LifestyleThe SIP CruA Sommelier's Process: Behind the Scenes

A Sommelier’s Process: Behind the Scenes

The following article will give you insight into a sommelier’s process in choosing a wine. While every sommelier has their own method, this is typically what went through my mind when I was working during the dinner rush. If you’ve worked in the service industry, you may get some flashbacks.

The Chaos

It’s 6:54 p.m. on a Thursday night in mid-October. The ambience of the restaurant is mellow but the chaos behind the scenes is just beginning. The servers meticulously manage their sections for the 7 o’clock rush. Linens. Candles. Plates. Perfectly polished wine glasses. The kitchen is prepped for the 36 orders that will blast out of the ticket machine in the next 15 minutes. The bussers fill water. Guests trickle in through the door dressed elegantly for their celebrations as the host greets them with a smile. The manager’s keen eyes are on every employee.

The Experience

However, my job is not about managing the chaos; it’s about creating an experience for my guests that will transport them to a different time, place, or country. In every bottle, there is a story to be told and a memory to make.

A couple sits in a dimly lit corner of the restaurant. It’s their anniversary and they’re ordering a three-course meal; a lost art in the new tapas-style culinary world. For appetizers, they order the Crispy Pork-Belly and the Burrata; for entrees the Lemon-Pesto Gnocchi and the Red Snapper. They haven’t decided on dessert yet.

I ask them what type of wine they like to drink so that I can get a better understanding of what their palate is used to. Pairing is not necessarily about perfection. It is about understanding what the customer will enjoy and how to create an exquisite experience for them. They inform me that typically drink white wines or a lighter style Pinot Noir.  

Exploring Options

As a sommelier, my job is to explore the boundaries that this couple will enjoy without breaking them. My mind immediately goes through every wine on the carefully selected 400-bottle list in a matter of seconds. I stick with whites, first jumping to Sauvignon Blanc from Marlborough, New Zealand; but no, too acidic, too light. Sauvignon Blanc is a wine to be sipped on a summer afternoon by the ocean. Chardonnay from Sonoma; too heavy. Too bold. Too dry. The buttery notes will overpower the lightness of the Burrata and make it taste like movie theater popcorn. Riesling from Germany; too sweet. While it could compliment the Gnocchi, it will bring too much sweetness to the Red Snapper. I need something with more acid. Chenin Blanc from Stellenbosch, South Africa, or Vouvray from France? Both could potentially work; they would pair beautifully with the Burrata and the Lemon-Pesto Gnocchi but I think something with more body and brightness will work here.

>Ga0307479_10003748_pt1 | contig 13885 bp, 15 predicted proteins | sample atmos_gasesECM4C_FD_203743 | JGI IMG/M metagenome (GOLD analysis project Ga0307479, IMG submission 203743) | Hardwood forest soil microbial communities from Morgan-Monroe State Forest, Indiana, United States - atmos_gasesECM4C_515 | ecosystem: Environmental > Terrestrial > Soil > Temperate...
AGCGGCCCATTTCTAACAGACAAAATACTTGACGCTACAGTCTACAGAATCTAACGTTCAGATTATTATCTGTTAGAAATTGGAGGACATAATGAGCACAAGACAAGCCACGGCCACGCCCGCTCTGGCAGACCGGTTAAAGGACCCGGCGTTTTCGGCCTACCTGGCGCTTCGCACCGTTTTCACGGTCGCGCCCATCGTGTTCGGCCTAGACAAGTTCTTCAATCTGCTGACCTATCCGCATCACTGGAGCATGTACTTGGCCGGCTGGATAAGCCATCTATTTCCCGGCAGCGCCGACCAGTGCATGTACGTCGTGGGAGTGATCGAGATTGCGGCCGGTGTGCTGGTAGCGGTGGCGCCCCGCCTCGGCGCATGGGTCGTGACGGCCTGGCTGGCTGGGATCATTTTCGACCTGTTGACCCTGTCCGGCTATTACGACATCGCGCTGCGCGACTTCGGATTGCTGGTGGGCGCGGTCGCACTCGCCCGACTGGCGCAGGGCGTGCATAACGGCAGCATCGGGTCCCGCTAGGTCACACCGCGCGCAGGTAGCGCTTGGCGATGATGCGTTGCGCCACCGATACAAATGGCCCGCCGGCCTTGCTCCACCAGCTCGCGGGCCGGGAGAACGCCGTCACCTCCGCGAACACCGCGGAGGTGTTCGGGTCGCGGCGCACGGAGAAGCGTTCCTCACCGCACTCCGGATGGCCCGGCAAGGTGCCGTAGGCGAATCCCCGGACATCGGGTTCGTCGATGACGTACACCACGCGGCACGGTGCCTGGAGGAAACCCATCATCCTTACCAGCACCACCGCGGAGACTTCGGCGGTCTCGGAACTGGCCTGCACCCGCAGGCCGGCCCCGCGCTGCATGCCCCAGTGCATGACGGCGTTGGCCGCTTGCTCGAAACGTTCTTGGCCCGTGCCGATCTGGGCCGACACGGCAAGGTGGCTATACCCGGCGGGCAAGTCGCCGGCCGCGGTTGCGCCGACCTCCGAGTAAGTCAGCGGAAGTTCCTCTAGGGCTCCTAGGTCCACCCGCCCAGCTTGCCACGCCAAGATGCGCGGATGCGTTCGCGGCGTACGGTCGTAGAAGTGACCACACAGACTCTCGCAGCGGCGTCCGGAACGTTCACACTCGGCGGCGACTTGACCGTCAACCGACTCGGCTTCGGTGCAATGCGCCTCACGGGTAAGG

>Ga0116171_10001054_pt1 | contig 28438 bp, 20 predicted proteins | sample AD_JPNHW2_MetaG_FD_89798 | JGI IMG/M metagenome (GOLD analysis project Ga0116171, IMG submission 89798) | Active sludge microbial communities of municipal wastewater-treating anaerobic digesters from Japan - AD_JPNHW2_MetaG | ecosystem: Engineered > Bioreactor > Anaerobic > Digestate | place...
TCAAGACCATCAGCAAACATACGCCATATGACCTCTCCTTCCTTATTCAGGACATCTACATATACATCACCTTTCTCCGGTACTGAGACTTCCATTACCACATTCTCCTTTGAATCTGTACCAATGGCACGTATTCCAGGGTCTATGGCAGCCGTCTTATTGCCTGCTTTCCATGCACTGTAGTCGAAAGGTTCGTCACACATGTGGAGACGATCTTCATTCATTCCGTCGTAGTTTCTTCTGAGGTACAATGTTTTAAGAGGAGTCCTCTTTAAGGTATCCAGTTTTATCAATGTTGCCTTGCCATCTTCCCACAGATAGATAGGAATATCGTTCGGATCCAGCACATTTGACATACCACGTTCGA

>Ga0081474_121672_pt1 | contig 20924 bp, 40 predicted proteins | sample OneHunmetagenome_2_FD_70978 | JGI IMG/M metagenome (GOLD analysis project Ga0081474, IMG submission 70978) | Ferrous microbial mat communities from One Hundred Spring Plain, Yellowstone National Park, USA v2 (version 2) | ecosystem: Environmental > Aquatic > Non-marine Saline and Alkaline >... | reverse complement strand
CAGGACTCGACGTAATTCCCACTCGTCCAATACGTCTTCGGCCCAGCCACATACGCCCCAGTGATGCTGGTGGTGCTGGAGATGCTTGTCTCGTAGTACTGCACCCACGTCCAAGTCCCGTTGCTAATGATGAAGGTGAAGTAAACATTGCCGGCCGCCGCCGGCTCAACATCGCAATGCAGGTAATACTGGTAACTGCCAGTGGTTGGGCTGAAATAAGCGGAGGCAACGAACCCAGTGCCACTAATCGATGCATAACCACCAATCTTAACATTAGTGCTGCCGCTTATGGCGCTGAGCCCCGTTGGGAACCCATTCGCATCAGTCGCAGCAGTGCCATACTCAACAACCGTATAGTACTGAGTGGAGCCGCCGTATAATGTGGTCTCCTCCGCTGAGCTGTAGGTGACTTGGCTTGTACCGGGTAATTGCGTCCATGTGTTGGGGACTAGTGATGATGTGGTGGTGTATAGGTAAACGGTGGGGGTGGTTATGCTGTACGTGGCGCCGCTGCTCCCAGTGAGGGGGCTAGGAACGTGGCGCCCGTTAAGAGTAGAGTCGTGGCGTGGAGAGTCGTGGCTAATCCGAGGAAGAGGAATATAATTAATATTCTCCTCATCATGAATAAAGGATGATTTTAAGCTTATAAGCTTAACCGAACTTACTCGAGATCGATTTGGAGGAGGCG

Choosing the Wine

A Premier Cru Chablis from France. Yes. An unoaked Chardonnay with vibrant acidity, notes of lemon, pears, minerality, and a touch of salinity. It will cut the salty-fattiness of the pork, while its heavier body and acidity will complement the smoothness of the Burrata and the creamy pesto sauce, but won’t overpower the snapper. A perfect pairing for the diversity of the dishes they’ve ordered.

They go with my recommendation. Slowly using my corkscrew, I peel the foil from the bottle, place the screw directly into the cork and turn. I make casual conversation while slowly extracting the cork, just like I’ve done a million times. I ask how long they’ve been together. They’re beaming, 10 years. While it is typical to pour a taste for the person who ordered the bottle, I think it’s important to give them each a taste of the wine that will celebrate their years together. I pour them each a sample of the wine, they swirl it in their glasses, sip, and proceed to nod in agreement. I place the wine in a chiller as they ease into the night.

Their dishes are placed on the table. I observe how they interact with the food and wine, always making sure their glasses are full and everything is to their satisfaction.

Dessert Anyone?

The last drop of wine is poured and the dessert menu is placed on the table. The server informs me that they’ve ordered a chocolate cake with pistachio ice cream and a decadent caramel sauce. I decide to bring them a 10-year-old tawny port, made in the year they started their journey together. An aged dessert wine with smoothness, refinement, and character. This wine starts out as an unbalanced, overly acidified blend, but as its years in the bottle morph together it changes into a smooth blend of chocolate, nuts, and cedar. Just like people shape each other and change over time.

They ask for their check, thank me for the recommendations, and our team sets the table back up to standard. Wine is about the memories we make together and I love to curate these experiences.

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